A study based on the medical records of more than 45,000 women found a positive correlation between permanent hair dye and breast cancer—particularly among those who are black.
"Research like this is important, as it could help us to understand more about breast cancer risk and possible new ways to treat it," an expert told "Newsweek."
Contestants are asking "Jeopardy!" viewers to donate $1 for every question they get right during the Thursday and Friday finals.
Aurobindo Pharma USA, Inc. is the latest company to issue a voluntary recall of ranitidine products over concerns regarding "probable" carcinogen NDMA.
A study conducted mostly by researchers from the University of Gothenburg found that obese patients who underwent bariatric surgery to help them lose weight were less likely to develop skin cancer, including melanoma.
Any amount of regular running is associated with staving off a premature death, according to a new scientific study from Victoria University.
Carter, the 39th president who just turned 95, said he is "absolutely and completely at ease" with his death.
Six-year-old Darci Jackson passed away of cancer last year, but her picture and name have been attached to an unauthorized GoFundMe account. Now her parents are fighting back against the "sick" scammers who tried to defaud others in their daughter's name.
A pair of Canadian labs have announced a successful production run of a rare isotope used to fight cancer.
Authorities arrested a New York man and his mother Wednesday for allegedly offering and promoting a notorious fake cancer "cure" online. The bogus treatment contains cyanide and scientists say it offers no medical benefit.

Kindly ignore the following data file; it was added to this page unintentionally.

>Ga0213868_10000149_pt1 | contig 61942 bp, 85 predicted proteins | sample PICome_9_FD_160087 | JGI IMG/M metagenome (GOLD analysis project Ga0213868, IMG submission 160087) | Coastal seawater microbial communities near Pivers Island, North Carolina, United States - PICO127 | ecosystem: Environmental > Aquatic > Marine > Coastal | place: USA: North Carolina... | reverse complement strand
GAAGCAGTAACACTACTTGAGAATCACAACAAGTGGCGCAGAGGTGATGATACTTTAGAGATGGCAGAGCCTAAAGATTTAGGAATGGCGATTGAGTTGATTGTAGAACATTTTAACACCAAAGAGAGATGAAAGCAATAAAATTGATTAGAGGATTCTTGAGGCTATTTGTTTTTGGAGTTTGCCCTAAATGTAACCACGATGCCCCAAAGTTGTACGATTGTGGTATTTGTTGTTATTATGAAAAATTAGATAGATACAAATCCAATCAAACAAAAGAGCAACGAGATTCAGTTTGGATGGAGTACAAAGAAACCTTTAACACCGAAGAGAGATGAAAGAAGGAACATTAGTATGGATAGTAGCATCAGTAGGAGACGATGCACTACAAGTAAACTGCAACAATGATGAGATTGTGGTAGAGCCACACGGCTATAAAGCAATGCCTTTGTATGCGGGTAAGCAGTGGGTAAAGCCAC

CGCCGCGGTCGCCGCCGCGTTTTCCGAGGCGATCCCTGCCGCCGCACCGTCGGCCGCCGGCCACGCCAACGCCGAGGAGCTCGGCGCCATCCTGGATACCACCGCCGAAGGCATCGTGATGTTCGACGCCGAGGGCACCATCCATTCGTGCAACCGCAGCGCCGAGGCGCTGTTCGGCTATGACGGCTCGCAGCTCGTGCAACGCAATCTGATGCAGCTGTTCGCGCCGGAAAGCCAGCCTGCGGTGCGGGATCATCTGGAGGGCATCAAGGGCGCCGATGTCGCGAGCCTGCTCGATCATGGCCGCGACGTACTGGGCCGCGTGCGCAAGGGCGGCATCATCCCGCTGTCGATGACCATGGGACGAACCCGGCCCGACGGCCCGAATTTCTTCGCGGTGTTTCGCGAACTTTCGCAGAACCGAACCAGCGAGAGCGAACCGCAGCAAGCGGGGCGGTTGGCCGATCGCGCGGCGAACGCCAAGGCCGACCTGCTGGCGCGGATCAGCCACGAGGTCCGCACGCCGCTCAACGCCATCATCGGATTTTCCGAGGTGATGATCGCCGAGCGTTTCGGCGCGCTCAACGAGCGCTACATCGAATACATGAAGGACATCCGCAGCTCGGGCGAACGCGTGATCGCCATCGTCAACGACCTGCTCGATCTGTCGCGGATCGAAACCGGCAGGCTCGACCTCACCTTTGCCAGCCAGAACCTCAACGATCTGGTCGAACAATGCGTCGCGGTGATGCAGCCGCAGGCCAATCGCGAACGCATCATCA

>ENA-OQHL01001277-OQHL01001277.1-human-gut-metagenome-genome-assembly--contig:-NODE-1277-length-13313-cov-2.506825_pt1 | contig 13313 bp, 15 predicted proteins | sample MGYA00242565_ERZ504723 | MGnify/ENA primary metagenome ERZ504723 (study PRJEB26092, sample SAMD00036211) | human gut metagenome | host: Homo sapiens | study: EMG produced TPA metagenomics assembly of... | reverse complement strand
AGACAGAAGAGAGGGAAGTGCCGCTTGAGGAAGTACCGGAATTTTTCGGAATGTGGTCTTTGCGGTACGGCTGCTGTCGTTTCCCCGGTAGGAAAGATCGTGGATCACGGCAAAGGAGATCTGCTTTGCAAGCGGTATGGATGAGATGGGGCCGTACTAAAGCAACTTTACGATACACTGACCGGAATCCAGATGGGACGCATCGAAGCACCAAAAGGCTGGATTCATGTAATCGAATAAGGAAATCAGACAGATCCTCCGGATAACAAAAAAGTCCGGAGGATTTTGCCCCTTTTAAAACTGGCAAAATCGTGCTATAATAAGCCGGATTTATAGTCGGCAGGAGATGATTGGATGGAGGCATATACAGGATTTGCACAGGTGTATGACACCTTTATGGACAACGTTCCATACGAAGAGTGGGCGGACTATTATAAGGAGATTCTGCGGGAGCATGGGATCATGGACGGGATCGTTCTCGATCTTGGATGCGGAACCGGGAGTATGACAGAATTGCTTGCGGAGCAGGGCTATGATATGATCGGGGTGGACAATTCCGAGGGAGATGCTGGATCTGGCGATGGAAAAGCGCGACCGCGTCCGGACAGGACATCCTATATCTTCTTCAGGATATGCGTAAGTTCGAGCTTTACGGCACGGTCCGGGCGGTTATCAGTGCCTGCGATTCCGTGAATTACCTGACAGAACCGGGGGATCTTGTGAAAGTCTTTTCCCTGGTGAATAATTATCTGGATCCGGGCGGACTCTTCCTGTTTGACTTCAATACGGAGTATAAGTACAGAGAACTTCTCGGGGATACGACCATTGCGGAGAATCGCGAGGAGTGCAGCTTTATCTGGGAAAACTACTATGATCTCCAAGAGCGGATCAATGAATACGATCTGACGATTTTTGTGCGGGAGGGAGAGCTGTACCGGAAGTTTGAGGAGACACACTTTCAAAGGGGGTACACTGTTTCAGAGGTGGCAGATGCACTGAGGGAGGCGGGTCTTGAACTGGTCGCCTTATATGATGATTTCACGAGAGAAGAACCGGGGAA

A study conducted by Vanderbilt University found that men with breast cancer are 19 percent more likely to die as a result of complications from the disease.
"As with people without psoriasis, making healthy lifestyle changes might lower the risk of cancer," the co-author of the study told "Newsweek."
"As a man, I don't have the primary worry of being the next one diagnosed with breast cancer—though it certainly could happen," Ryan Plecha told Newsweek. "However, I am fully aware that any of the women in my life just might be the next one."
Riggs came down with a mysterious illness three weeks ago that had the hospitals "stumped."
"Fertility preservation allows patients that have a medical condition or treatment that's going to impair their fertility to store either sperm, eggs or embryo either prior to undergoing that treatment or prior to that disease advancing."
A study out of Tohoku University in Japan has found that there may be a link between eating mushrooms and avoiding prostate cancer.
The massive haul of donated presents for the Hershey Med Children's Hospital included 1,263 tubs of Play-Doh, 1,249 dinosaurs and dozens of superhero action figures.
Zantac and ranitidine have made a lot of headlines recently, after the FDA made the decision to investigate possible contaminants in ranitidine products.
It is estimated 41,760 women in the U.S. will die from the disease in 2019.
Although uncommon, it's possible for men to develop breast cancer.
Some women in Ireland with breast implants are being warned that they may be at risk for cancer. Other symptoms may be linked to breast implants.
"Unfortunately, this information will likely confuse consumers," one expert told Newsweek.
Letters alerting families were mistakenly sent to the children rather than their parents.
The cancer death of Asheville firefighter, Karen Shuart, has been declared a "line of duty" death. Cancer is now the leading cause of death among firefighters.
Researchers found that toxins in U.S. waterways could equate to four cases of cancer in a lifetime for every 100,000 U.S. citizens. However, some experts question these claims.
Controversial academic taken to facility in New York following "horrific" withdrawal symptoms.
"From planning this exciting new future as a family to suddenly no baby and my health at risk was awful," Grace Baker-Padden said.
Even so, experts stress that no single food can, by itself, cut a person's risk of developing the disease.